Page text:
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Part two of The JG 26 War Diary details the unit’s long and bloody fall from glory.

By Walter J. Boyne

In The JG 26 War Diary, Volume Two, 1943-1945 (Grubb Street, London, 1999, approximately $50), Donald Caldwell concludes his amazingly detailed saga of Jagdgeschwader 26 (JG.26), one of the world’s most famous fighter units, with a brilliant account of its operations during the last two years of World War II. In that period, the unit went from nearly peak strength to an overwhelmed force, hounded by Allied fighters and bombers. The book is dedicated to the memory of Adolf Galland, the legendary general of the fighters who had led JG.26 and whose brother Major Wilhelm-Frederick “Wutz” Galland was killed commanding the unit.

Despite their long and bloody fall from glory, the men of JG.26 always gave a good account of themselves and never asked for quarter, not even in the last days, when they were outnumbered by hundreds-to-one odds, and when fuel and training were equally scarce.

Caldwell is to be congratulated on the manner in which he has combined the fruits of his long research in archives with detailed interviews with veterans of JG.26. Furthermore, and this is an important point, his writing is unique in that he is able to insert in short, succinct sentences and phrases additional material explaining events that might otherwise escape the reader. His knowledge of the subject is great, and he is able to weave into that fabric of knowledge highlights on technology, personalities and political events that put everything in context.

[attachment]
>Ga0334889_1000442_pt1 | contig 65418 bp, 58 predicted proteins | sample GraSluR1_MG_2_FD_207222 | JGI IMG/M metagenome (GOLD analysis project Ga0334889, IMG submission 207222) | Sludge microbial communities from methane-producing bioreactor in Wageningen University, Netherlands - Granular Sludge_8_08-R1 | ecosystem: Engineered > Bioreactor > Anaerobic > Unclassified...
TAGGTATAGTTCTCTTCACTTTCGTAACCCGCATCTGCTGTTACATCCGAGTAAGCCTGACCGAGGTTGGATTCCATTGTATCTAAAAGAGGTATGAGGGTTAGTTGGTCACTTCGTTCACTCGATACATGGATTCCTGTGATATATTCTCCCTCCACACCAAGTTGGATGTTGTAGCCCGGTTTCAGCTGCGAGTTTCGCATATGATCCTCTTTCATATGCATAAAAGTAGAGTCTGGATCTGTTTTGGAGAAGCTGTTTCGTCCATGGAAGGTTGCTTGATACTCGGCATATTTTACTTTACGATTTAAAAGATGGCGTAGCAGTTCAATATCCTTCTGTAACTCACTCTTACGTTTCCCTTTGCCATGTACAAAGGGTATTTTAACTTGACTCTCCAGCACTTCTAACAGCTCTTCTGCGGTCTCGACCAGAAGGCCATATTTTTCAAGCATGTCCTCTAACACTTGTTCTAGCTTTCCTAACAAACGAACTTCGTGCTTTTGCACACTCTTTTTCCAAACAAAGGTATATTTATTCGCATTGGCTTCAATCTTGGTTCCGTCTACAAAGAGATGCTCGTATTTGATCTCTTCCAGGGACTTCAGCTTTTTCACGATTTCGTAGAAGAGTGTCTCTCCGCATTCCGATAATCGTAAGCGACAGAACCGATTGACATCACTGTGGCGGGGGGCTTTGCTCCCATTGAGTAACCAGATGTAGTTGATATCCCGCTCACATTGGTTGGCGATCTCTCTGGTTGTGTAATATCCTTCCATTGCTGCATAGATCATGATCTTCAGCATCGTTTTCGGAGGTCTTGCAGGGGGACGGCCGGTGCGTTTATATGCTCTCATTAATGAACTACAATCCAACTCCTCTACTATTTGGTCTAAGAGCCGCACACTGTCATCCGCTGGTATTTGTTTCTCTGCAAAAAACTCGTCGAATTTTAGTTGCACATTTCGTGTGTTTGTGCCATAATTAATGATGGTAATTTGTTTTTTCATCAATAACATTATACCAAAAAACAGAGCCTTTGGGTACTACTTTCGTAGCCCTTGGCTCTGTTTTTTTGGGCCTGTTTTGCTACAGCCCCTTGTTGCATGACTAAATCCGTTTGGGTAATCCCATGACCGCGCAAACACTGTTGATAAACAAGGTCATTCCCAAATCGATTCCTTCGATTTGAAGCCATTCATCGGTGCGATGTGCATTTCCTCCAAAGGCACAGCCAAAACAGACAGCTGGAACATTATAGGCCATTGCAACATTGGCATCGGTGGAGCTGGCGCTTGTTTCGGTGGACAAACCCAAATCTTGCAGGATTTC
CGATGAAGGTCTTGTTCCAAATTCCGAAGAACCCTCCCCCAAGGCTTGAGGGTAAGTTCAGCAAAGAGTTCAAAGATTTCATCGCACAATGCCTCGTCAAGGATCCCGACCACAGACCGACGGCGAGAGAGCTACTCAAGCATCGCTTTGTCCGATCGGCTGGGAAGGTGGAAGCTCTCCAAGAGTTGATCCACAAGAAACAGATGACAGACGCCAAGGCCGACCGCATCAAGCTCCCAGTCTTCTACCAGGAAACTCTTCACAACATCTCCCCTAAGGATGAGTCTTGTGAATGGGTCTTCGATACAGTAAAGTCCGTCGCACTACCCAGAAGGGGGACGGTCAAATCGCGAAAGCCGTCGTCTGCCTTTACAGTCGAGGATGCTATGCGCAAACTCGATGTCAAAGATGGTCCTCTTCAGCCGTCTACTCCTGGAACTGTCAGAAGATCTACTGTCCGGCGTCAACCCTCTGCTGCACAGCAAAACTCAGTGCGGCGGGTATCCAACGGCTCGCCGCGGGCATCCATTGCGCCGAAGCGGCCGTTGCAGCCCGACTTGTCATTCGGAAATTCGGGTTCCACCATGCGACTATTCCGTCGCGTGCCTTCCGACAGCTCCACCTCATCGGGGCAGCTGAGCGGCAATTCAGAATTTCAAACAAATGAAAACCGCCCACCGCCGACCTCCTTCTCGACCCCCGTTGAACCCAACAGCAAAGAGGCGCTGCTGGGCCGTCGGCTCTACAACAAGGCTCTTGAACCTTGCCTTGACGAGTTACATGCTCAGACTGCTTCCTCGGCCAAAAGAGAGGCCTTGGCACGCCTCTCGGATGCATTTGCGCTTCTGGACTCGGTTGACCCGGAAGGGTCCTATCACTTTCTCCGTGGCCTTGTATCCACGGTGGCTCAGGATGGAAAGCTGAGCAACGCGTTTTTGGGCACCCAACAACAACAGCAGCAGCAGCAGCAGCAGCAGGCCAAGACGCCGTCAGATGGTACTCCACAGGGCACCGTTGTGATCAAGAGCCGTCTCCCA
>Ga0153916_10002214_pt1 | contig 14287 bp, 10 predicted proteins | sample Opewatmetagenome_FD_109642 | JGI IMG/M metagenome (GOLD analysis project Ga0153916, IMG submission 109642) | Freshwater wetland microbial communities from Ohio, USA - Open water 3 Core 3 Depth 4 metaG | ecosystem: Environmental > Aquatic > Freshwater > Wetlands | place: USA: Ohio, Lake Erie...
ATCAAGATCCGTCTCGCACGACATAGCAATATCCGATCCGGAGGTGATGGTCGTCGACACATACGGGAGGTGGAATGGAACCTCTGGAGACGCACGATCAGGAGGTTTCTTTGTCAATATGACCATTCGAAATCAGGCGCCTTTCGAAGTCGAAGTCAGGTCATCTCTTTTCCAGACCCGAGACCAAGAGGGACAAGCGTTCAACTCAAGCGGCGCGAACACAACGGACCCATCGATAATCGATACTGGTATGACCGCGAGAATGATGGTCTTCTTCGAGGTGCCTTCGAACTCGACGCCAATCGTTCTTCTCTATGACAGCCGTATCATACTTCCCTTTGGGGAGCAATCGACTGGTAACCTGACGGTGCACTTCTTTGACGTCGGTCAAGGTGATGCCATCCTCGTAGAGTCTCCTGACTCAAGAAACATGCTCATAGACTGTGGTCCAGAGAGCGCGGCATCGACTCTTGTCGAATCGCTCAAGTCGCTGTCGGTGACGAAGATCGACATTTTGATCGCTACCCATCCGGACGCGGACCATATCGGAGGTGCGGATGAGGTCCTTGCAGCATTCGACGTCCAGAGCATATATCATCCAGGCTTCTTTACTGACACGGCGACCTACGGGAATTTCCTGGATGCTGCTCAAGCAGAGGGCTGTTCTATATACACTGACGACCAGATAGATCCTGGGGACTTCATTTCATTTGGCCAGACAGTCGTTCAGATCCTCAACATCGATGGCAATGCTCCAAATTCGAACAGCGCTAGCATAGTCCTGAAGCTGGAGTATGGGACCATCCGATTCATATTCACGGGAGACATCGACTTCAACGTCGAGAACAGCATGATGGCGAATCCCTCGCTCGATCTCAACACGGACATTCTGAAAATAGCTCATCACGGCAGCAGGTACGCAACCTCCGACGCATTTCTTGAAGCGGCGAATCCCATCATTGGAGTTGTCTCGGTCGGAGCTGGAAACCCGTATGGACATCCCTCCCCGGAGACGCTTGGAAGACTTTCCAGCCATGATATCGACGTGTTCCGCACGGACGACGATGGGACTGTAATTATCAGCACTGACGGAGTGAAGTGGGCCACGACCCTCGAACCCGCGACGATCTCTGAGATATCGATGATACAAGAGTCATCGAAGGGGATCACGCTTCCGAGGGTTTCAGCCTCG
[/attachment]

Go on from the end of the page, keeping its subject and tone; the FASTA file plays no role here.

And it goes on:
Caldwell takes you through the day-to-day life of JG.26. For example, he covers a period when the unit, having served as the bulwark of western defenses, is sent for a “rest” to the Eastern Front, where the opposition was not so damnably able. Almost every mission is covered, including details of victories and losses. The book is awash with photos of the fliers and their planes as well as crash scenes.

When JG.26 returned to the west, the situation in the air went from bad to worse. The German unit’s strength declined at the same time that new and better Allied planes were being introduced in ever greater numbers. JG.26 leaders had to improvise in order to solve a variety of operational problems at primitive airfields, depending upon their faithful black-clad mechanics to keep the dwindling force as ready as possible.

Caldwell’s intimate story of JG.26 necessarily includes an incredible amount of detail on Allied activity, for each raid required a countermove whenever possible. Thus you see the wide variety of aircraft with which the men of JG.26 had to contend–from Supermarine Spitfires to Consolidated B-24 Liberators.

Although Caldwell is a very good writer, some of the best reading in JG 26 War Diary is the German accounts he includes. For example, an attack on Douglas Boston light bombers by Captain Johannes Naumann reveals the ferocity of the British bombing attack and the difficulties encountered in shooting the Bostons down. Nevertheless, after Naumann and his comrades recover the crew of a Boston he has shot down, the German officers entertain the RAF fliers in World War I fashion, with conversation and cognac.

The steady increase in Allied air strength wore the members of JG.26 down. After the June 6, 1944, invasion of Normandy, they were forced to fly to ill-prepared fields and undertake ground-attack work for which many of the pilots had never been trained. This is a top-notch book, one of the best of the war-diary type, and that says a lot, for it is a field in which only the experts compete.